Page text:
At Rascal Rides, we’ve been known to be a bit snobby about kids bikes, recommending only the very BEST bikes out there. That said, we believe all toddlers and preschoolers should have a balance bike, even those whose families aren’t bike snobs as well.
For all the moms and dads out there who recognize the benefits of a balance bike, but don’t want to spend a fortune, we’ve compiled a list of the best budget balance bikes under $100.
No, these bikes don’t have the same features as higher-end balance bikes (such as sealed bearings and hand brakes), but they will teach your child to ride a bike….which is the whole point, right?
In addition to a list of our top picks, we’ve also included a comparison chart and some tips on how to pick the best balance bike for your child.
(And we couldn’t help ourselves–we’ve also talked a little bit about when you should just suck it up and spend more….)
7 Best “Budget” Balance Bikes – 2019
|1||GOMO||Price not available *|
|2||Banana Bike GT||Price not available *|
|3||Strider Classic||$89.99 *|
|4||Yvolution Y Velo Jr||$59.87 *|
|7||Schwinn Koen / Elm||$69.99|
*Amazon prices last updated at 2020-05-30 at 08:36 – More info
|✔️ Quick-release seatpost and handlebar post collars||❌ Lacks pneumatic (air) tires|
|✔️ Upright geometry||❌ Plastic parts may be prone to break|
|✔️ Unobtrusive footrest||❌ Steering limiter isn’t removable|
|✔️ Attractive paint job and design|
The GOMO (short for “Get Out More Often”) is one of our favorite budget balance bikes thanks to its confidence-inspiring geometry, easy size adjustments, and unobtrusive foot rest. We also love the attractive paint job and bright color schemes.
The only downsides to this bike are that the wheels are foam rather than air, and many of the parts are plastic rather than aluminum or steel.
Fits: 2.5 to 4 years old
Read Review: GOMO Balance Bike
Banana Bike GT
|✔️ Pneumatic (air) tires||❌ No steering limiter|
|✔️ Quick release seatpost collar|
|✔️ Low standover height|
|✔️ Threadless headset|
The Banana Bike GT looks and feels like a more expensive bike than it is. Unlike most budget balance bikes, it boasts pneumatic (air) tires rather than foam. They have plenty of tread and can safely be ridden in any type of terrain including dirt and gravel.
The bike also has a quick-release seatpost that allows for easy size adjustments, and a low step-over height so young kids can easily maneuver the bike.
The only bummer is the lack of a steering limiter which can lead to kids who are just learning to ride to over-rotate the handlebars.
Fits: 2 to 4 years old
Read Review: Banana Bike GT Balance Bike
Price: $89.99 (Last updated: 2020-05-30 at 00:16 – More Info)
|✔️ A Strider gains you entry to the “Strider club”||❌ Lacks pneumatic (air) tires|
|✔️ Accessories and upgrade kits allow for a wide range of customization|
|✔️ Easy to find used and to sell|
The Strider Classic is the popular company’s most affordable and most simple balance bike. But fear not: it can be endlessly customized and upgraded as you see fit.
It will also get you in the Strider “club” and all the fun that entails–Strider races, photo contests, and more.
As for as performance goes, the Strider lacks the bells and whistles of many other bikes–it has foam tires rather than air tires, for example–but sometimes simplicity is best. Thanks to the brand name, the bike is also easy to sell when you’re done with it, or to pick up used in the first place.
Fits: 18 months to 3 years old
Read Review: Strider Classic Balance Bike
Yvolution Y Velo Jr
Price: $59.87 (Last updated: 2020-05-30 at 00:16 – More Info)
|✔️ Unique double rear wheel design is ideal for young toddlers||❌ Tires aren’t ideal for outdoor riding|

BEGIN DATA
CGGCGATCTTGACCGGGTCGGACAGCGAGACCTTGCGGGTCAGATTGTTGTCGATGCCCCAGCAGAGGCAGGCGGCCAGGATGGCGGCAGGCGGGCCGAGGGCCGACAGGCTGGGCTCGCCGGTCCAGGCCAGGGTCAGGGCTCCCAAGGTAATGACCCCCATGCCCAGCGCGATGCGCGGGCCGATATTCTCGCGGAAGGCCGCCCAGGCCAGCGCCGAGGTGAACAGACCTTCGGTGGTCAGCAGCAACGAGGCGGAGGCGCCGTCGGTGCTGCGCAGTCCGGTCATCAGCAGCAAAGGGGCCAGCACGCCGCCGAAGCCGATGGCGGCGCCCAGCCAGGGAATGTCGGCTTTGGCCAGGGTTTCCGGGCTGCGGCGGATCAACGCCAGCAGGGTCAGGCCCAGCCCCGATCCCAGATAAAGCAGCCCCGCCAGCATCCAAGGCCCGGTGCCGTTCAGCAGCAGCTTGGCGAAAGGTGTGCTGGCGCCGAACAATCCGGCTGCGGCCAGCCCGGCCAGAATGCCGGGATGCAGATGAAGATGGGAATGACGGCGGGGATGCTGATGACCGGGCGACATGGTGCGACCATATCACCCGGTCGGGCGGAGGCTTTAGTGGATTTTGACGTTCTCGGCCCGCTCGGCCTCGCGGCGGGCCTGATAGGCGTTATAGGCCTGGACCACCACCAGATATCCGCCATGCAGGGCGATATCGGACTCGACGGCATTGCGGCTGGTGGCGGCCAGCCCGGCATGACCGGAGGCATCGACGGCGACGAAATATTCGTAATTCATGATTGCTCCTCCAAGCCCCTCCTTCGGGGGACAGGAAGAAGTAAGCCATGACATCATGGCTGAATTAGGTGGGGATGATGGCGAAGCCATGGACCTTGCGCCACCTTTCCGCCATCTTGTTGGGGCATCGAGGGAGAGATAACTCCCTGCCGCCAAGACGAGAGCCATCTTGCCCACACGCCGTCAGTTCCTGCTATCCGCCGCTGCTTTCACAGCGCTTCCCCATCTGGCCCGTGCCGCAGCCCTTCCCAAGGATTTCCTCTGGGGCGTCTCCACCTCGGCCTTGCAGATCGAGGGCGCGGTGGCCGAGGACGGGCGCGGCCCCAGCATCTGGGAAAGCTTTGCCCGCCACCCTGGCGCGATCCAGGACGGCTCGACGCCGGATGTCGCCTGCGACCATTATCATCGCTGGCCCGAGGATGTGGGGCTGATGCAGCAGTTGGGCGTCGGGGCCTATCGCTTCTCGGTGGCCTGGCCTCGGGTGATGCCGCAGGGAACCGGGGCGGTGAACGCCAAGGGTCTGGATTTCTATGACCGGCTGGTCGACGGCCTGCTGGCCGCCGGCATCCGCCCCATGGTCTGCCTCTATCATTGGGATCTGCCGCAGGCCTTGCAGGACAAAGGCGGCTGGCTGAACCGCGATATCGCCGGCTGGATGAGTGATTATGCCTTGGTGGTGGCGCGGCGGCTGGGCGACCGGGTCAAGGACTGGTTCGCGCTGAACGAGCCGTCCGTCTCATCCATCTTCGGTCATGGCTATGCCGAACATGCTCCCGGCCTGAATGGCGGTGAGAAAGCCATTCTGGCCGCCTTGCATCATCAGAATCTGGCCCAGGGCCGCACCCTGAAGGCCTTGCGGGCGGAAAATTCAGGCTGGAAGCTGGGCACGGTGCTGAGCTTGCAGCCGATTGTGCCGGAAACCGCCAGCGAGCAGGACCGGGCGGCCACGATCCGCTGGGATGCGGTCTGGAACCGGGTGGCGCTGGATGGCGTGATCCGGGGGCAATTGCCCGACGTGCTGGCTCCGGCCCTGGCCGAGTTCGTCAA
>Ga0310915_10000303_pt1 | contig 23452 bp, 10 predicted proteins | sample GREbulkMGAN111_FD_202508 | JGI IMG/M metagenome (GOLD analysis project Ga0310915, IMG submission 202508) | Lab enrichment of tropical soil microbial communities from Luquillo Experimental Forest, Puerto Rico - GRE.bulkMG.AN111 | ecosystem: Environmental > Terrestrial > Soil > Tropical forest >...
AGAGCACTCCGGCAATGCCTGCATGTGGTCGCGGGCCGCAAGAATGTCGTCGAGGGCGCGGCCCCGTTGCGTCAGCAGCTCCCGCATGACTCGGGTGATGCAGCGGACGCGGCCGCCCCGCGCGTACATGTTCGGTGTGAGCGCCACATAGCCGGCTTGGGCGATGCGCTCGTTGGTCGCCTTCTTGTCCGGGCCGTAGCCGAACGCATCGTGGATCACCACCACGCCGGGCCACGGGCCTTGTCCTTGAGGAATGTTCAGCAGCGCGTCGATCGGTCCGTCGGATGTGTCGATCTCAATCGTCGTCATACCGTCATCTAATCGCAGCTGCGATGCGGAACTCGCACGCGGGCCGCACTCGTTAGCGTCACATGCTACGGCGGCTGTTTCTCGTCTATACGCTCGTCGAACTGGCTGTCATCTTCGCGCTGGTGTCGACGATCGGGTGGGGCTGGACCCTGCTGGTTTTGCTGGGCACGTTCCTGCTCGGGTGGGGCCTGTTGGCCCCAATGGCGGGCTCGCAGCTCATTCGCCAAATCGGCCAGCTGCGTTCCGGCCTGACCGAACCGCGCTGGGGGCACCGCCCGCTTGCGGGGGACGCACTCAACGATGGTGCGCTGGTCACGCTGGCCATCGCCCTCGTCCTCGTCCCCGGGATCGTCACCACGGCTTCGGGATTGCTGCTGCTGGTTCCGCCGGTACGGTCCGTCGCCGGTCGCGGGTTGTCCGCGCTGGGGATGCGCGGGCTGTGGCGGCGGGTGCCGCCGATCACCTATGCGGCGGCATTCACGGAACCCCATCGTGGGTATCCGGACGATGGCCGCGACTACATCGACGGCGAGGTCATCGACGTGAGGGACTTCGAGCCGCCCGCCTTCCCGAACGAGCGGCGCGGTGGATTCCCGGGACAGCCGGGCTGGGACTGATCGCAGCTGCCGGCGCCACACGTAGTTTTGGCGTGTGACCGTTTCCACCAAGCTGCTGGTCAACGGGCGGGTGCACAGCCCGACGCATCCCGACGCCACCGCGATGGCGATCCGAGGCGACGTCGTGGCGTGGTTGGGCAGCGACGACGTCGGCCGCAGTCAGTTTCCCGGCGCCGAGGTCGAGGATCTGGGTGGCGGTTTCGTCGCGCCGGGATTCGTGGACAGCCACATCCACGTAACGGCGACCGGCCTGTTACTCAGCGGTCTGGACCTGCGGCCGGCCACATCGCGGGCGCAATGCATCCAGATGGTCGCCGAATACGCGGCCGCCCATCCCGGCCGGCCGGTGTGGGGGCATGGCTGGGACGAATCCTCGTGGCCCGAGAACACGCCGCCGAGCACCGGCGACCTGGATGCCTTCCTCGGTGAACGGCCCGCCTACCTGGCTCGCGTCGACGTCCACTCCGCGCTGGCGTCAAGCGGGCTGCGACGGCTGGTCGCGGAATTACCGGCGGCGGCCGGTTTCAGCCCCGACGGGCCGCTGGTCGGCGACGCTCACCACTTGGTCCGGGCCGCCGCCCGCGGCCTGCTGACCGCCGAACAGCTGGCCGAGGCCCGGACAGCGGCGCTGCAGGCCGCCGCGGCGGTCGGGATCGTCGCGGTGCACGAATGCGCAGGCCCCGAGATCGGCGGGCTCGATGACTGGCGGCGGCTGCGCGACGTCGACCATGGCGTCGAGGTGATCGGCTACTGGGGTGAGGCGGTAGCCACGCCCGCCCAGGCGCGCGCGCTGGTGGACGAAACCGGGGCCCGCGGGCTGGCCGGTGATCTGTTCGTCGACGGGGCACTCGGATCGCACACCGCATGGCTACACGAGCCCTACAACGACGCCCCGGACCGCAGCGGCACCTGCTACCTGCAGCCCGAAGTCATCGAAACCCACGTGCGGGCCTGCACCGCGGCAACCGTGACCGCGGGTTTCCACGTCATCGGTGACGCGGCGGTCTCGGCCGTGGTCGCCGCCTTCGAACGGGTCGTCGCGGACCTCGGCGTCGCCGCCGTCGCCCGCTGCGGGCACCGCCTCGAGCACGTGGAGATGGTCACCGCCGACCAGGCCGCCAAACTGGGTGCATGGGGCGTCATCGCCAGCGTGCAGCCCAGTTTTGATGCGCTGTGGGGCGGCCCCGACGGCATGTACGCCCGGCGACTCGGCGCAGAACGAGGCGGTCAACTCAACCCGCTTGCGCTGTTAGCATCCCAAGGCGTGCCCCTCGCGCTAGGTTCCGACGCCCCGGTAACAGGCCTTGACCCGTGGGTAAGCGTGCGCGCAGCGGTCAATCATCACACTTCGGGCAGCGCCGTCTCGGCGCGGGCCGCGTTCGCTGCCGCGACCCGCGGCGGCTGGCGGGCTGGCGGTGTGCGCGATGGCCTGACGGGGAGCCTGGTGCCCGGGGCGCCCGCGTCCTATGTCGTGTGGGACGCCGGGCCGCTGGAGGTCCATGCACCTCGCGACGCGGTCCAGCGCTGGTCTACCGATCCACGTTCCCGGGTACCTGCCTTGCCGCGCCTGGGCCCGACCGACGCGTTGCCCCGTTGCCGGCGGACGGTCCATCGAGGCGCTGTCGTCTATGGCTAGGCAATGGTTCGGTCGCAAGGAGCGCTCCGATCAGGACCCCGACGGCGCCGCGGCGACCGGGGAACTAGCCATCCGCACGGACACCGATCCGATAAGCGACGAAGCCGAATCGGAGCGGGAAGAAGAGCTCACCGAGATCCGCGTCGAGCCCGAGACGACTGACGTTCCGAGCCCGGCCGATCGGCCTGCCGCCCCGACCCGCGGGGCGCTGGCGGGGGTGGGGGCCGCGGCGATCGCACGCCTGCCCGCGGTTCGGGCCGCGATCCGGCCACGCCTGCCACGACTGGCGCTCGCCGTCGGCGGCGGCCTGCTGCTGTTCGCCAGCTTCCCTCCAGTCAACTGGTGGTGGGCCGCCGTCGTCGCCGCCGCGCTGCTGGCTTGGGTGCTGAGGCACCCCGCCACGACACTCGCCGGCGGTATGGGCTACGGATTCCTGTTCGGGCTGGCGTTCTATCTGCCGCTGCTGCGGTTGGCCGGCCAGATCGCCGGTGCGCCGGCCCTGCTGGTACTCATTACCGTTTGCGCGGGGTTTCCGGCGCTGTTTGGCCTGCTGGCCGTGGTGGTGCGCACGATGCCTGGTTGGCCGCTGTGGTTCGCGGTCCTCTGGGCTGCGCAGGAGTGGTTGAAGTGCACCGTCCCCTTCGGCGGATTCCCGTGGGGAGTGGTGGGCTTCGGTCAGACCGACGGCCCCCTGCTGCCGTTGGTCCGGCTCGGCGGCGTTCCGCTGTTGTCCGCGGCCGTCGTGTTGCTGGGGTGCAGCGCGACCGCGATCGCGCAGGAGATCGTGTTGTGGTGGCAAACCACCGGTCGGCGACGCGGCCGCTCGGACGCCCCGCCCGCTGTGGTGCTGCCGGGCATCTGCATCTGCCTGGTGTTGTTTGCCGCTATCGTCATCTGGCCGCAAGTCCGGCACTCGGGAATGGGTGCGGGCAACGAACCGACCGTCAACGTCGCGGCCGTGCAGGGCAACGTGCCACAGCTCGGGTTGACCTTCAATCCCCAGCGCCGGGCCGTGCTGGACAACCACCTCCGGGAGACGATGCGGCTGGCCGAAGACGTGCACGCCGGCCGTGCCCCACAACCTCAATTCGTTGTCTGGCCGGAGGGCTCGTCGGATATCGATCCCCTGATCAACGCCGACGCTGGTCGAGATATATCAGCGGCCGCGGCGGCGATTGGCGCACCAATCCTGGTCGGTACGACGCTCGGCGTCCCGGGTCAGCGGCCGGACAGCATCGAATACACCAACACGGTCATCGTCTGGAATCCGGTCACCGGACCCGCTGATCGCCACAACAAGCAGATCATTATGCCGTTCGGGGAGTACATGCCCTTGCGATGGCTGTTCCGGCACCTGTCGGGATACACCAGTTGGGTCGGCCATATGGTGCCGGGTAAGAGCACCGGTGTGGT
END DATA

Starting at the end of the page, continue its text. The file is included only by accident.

|✔️ Rubber wheels don’t mark up indoor floors||❌ Better as a “toy” than as a “bike”|
|✔️ Easily adjustable handlebar and seatpost|
|✔️ Recessed bolts and smooth surfaces mean there’s nothing to get injured on|
The Yvolution Y Velo Junior is the ideal balance bike for very young riders (starting around 18 months old). Thanks to the unique double rear wheel, it provides additional stability and helps kids learn to ride with confidence. Once they’ve mastered the double wheel, you can remove it to have a traditional single rear wheel.
It is lightweight, and thanks to the low standover height and smaller wheels, it fits tiny toddlers perfectly.
We wouldn’t recommend this bike for older toddlers or preschoolers who will be better off with a more aggressive-minded bike, but it’s one of our faves for younger riders.
Fits: 18 months to 3 years old
Read Review: Yvolution Y Velo Junior Balance Bike
Price (MSRP): $99.00
|✔️ Quality, ball bearing hubs and headset||❌ Lacks pneumatic (air) tires|
|✔️ Alloy wheels||❌ Heavy|
|✔️ Comes fully assembled|
|✔️ Quick-release seatpost collar|
You’re probably familiar with Burley bike trailers, but did you know they make a balance bike as well? The Burley MyKick is a simple, yet quality, pushbike for toddlers.
Unlike the plastic components of many balance bike, all the parts on the Burley are durable and meant to last. The bike has a steel frame, alloy wheels, and ball-bearing hubs and headset.
Unfortunately, this all comes with quite a significant weight penalty. At just over 11 pounds, the Burley MyKick is a bit much for younger toddlers to handle easily. We’d pass on the bike if your child is particularly petite.
The final thing worth noting is that the bike comes fully assembled. Having built up dozens of balance bikes with crappy instructions not quite translated from Chinese, we appreciate that the MyKick is ready to go right off the bat.
Fits: 2 to 3 years old
Price (MSRP): $49.99
|✔️ Incredibly lightweight (under 5 lbs)||❌ Lacks air tires|
|✔️ Fits toddlers as young as 18 months||❌ No quick-release on seatpost|
|✔️ Sleek, aesthetically pleasing design||❌ Headset is a bit wobbly|
Vitus, a UK bike brand, is gaining a reputation for making high-quality kids bikes at a fraction of the cost of other competitors. Their balance bike, the Vitus Nippy, is no exception.
At a mere 4 pounds, the bike is shockingly light, making it ideal for toddlers and smaller riders. Both the seat and handlebars are adjustable as well, so it can grow with your child a while.